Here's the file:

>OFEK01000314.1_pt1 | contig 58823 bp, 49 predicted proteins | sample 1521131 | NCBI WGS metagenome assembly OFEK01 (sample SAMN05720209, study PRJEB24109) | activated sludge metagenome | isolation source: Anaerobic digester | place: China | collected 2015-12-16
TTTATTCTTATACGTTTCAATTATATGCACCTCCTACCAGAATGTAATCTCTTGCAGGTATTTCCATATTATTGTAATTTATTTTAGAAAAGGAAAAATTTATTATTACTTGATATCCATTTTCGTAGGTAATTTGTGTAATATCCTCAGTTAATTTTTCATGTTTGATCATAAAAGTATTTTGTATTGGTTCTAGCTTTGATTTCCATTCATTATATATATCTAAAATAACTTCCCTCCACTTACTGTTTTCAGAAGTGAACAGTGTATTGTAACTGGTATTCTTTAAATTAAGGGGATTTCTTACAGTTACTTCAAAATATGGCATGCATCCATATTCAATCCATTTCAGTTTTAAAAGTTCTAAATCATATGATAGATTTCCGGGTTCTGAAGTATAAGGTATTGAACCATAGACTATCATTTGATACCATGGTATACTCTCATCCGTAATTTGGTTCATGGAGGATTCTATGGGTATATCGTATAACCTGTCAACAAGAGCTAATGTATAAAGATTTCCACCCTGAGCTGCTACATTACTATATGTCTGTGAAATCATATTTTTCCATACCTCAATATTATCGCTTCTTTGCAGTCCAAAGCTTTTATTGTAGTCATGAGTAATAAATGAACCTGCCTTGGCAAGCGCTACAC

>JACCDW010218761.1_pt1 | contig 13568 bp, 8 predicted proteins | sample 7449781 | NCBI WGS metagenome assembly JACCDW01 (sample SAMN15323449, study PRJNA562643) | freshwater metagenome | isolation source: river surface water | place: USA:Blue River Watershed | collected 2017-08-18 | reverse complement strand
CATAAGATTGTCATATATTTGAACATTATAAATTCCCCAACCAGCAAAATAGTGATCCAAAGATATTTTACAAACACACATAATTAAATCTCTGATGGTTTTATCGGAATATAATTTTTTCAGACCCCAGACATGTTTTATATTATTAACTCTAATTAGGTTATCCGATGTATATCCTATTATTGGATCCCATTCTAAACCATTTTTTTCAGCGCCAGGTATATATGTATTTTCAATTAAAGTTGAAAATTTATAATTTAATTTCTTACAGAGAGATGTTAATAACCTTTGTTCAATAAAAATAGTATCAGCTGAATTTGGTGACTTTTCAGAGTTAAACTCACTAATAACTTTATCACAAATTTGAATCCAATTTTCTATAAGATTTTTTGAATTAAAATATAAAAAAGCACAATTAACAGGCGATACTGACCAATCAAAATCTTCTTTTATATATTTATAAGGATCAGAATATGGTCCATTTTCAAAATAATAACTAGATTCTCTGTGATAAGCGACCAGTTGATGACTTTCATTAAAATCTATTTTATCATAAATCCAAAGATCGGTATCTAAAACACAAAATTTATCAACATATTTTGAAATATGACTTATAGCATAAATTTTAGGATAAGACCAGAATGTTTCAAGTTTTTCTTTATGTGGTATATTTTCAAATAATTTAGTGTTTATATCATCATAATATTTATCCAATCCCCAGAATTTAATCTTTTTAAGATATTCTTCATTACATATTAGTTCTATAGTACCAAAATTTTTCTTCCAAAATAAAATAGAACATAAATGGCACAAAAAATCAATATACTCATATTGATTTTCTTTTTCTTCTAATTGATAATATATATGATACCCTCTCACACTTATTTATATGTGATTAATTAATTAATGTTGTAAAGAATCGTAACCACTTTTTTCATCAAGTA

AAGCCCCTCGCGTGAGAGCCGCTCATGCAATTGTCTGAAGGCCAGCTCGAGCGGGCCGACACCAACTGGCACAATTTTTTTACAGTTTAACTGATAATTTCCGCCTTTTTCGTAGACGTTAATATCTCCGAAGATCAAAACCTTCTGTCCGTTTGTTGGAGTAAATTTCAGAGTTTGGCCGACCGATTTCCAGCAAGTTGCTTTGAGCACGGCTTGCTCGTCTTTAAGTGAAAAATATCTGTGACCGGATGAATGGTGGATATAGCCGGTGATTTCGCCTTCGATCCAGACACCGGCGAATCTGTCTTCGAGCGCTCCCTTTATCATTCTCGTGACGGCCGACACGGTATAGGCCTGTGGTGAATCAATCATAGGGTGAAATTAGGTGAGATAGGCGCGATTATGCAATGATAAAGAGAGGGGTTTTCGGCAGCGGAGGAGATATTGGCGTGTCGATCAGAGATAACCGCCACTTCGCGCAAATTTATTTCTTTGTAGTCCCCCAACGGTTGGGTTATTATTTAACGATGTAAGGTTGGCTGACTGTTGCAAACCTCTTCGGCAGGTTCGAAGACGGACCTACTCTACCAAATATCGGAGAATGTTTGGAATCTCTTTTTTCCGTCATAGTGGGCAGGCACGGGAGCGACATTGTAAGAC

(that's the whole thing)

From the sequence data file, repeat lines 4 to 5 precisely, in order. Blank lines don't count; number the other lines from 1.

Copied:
CATAAGATTGTCATATATTTGAACATTATAAATTCCCCAACCAGCAAAATAGTGATCCAAAGATATTTTACAAACACACATAATTAAATCTCTGATGGTTTTATCGGAATATAATTTTTTCAGACCCCAGACATGTTTTATATTATTAACTCTAATTAGGTTATCCGATGTATATCCTATTATTGGATCCCATTCTAAACCATTTTTTTCAGCGCCAGGTATATATGTATTTTCAATTAAAGTTGAAAATTTATAATTTAATTTCTTACAGAGAGATGTTAATAACCTTTGTTCAATAAAAATAGTATCAGCTGAATTTGGTGACTTTTCAGAGTTAAACTCACTAATAACTTTATCACAAATTTGAATCCAATTTTCTATAAGATTTTTTGAATTAAAATATAAAAAAGCACAATTAACAGGCGATACTGACCAATCAAAATCTTCTTTTATATATTTATAAGGATCAGAATATGGTCCATTTTCAAAATAATAACTAGATTCTCTGTGATAAGCGACCAGTTGATGACTTTCATTAAAATCTATTTTATCATAAATCCAAAGATCGGTATCTAAAACACAAAATTTATCAACATATTTTGAAATATGACTTATAGCATAAATTTTAGGATAAGACCAGAATGTTTCAAGTTTTTCTTTATGTGGTATATTTTCAAATAATTTAGTGTTTATATCATCATAATATTTATCCAATCCCCAGAATTTAATCTTTTTAAGATATTCTTCATTACATATTAGTTCTATAGTACCAAAATTTTTCTTCCAAAATAAAATAGAACATAAATGGCACAAAAAATCAATATACTCATATTGATTTTCTTTTTCTTCTAATTGATAATATATATGATACCCTCTCACACTTATTTATATGTGATTAATTAATTAATGTTGTAAAGAATCGTAACCACTTTTTTCATCAAGTA

AAGCCCCTCGCGTGAGAGCCGCTCATGCAATTGTCTGAAGGCCAGCTCGAGCGGGCCGACACCAACTGGCACAATTTTTTTACAGTTTAACTGATAATTTCCGCCTTTTTCGTAGACGTTAATATCTCCGAAGATCAAAACCTTCTGTCCGTTTGTTGGAGTAAATTTCAGAGTTTGGCCGACCGATTTCCAGCAAGTTGCTTTGAGCACGGCTTGCTCGTCTTTAAGTGAAAAATATCTGTGACCGGATGAATGGTGGATATAGCCGGTGATTTCGCCTTCGATCCAGACACCGGCGAATCTGTCTTCGAGCGCTCCCTTTATCATTCTCGTGACGGCCGACACGGTATAGGCCTGTGGTGAATCAATCATAGGGTGAAATTAGGTGAGATAGGCGCGATTATGCAATGATAAAGAGAGGGGTTTTCGGCAGCGGAGGAGATATTGGCGTGTCGATCAGAGATAACCGCCACTTCGCGCAAATTTATTTCTTTGTAGTCCCCCAACGGTTGGGTTATTATTTAACGATGTAAGGTTGGCTGACTGTTGCAAACCTCTTCGGCAGGTTCGAAGACGGACCTACTCTACCAAATATCGGAGAATGTTTGGAATCTCTTTTTTCCGTCATAGTGGGCAGGCACGGGAGCGACATTGTAAGAC